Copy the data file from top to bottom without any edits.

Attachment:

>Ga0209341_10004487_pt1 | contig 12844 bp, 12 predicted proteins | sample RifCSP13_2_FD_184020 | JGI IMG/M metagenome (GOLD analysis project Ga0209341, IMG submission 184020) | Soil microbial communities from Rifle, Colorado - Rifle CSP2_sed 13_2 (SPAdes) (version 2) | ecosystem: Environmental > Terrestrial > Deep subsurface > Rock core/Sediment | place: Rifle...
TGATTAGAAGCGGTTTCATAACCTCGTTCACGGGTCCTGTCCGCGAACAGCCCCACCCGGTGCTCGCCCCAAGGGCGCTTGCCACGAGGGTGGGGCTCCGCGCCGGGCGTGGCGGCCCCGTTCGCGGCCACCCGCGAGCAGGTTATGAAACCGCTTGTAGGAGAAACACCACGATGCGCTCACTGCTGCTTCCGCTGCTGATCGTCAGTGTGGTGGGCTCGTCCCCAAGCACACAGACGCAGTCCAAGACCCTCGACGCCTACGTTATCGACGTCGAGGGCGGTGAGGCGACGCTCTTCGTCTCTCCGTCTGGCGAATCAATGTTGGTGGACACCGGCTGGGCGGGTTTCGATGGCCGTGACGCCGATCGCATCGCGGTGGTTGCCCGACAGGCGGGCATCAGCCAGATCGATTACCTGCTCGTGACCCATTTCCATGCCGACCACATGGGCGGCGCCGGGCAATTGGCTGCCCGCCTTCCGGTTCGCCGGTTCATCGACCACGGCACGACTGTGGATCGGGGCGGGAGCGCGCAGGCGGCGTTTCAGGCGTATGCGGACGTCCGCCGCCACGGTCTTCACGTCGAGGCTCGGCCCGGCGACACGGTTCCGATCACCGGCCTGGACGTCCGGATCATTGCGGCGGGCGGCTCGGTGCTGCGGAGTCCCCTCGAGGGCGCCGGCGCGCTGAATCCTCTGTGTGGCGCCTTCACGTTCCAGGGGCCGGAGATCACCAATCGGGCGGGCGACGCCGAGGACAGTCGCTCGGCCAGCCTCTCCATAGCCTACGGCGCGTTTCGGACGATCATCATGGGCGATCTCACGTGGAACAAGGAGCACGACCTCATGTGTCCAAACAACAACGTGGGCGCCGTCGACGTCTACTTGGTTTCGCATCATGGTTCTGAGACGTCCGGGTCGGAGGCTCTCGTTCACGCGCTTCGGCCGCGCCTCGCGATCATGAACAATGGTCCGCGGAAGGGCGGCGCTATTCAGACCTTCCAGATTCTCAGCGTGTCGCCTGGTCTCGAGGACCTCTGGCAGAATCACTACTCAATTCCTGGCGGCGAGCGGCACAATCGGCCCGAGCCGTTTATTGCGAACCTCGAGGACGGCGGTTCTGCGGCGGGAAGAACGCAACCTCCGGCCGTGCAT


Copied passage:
>Ga0209341_10004487_pt1 | contig 12844 bp, 12 predicted proteins | sample RifCSP13_2_FD_184020 | JGI IMG/M metagenome (GOLD analysis project Ga0209341, IMG submission 184020) | Soil microbial communities from Rifle, Colorado - Rifle CSP2_sed 13_2 (SPAdes) (version 2) | ecosystem: Environmental > Terrestrial > Deep subsurface > Rock core/Sediment | place: Rifle...
TGATTAGAAGCGGTTTCATAACCTCGTTCACGGGTCCTGTCCGCGAACAGCCCCACCCGGTGCTCGCCCCAAGGGCGCTTGCCACGAGGGTGGGGCTCCGCGCCGGGCGTGGCGGCCCCGTTCGCGGCCACCCGCGAGCAGGTTATGAAACCGCTTGTAGGAGAAACACCACGATGCGCTCACTGCTGCTTCCGCTGCTGATCGTCAGTGTGGTGGGCTCGTCCCCAAGCACACAGACGCAGTCCAAGACCCTCGACGCCTACGTTATCGACGTCGAGGGCGGTGAGGCGACGCTCTTCGTCTCTCCGTCTGGCGAATCAATGTTGGTGGACACCGGCTGGGCGGGTTTCGATGGCCGTGACGCCGATCGCATCGCGGTGGTTGCCCGACAGGCGGGCATCAGCCAGATCGATTACCTGCTCGTGACCCATTTCCATGCCGACCACATGGGCGGCGCCGGGCAATTGGCTGCCCGCCTTCCGGTTCGCCGGTTCATCGACCACGGCACGACTGTGGATCGGGGCGGGAGCGCGCAGGCGGCGTTTCAGGCGTATGCGGACGTCCGCCGCCACGGTCTTCACGTCGAGGCTCGGCCCGGCGACACGGTTCCGATCACCGGCCTGGACGTCCGGATCATTGCGGCGGGCGGCTCGGTGCTGCGGAGTCCCCTCGAGGGCGCCGGCGCGCTGAATCCTCTGTGTGGCGCCTTCACGTTCCAGGGGCCGGAGATCACCAATCGGGCGGGCGACGCCGAGGACAGTCGCTCGGCCAGCCTCTCCATAGCCTACGGCGCGTTTCGGACGATCATCATGGGCGATCTCACGTGGAACAAGGAGCACGACCTCATGTGTCCAAACAACAACGTGGGCGCCGTCGACGTCTACTTGGTTTCGCATCATGGTTCTGAGACGTCCGGGTCGGAGGCTCTCGTTCACGCGCTTCGGCCGCGCCTCGCGATCATGAACAATGGTCCGCGGAAGGGCGGCGCTATTCAGACCTTCCAGATTCTCAGCGTGTCGCCTGGTCTCGAGGACCTCTGGCAGAATCACTACTCAATTCCTGGCGGCGAGCGGCACAATCGGCCCGAGCCGTTTATTGCGAACCTCGAGGACGGCGGTTCTGCGGCGGGAAGAACGCAACCTCCGGCCGTGCAT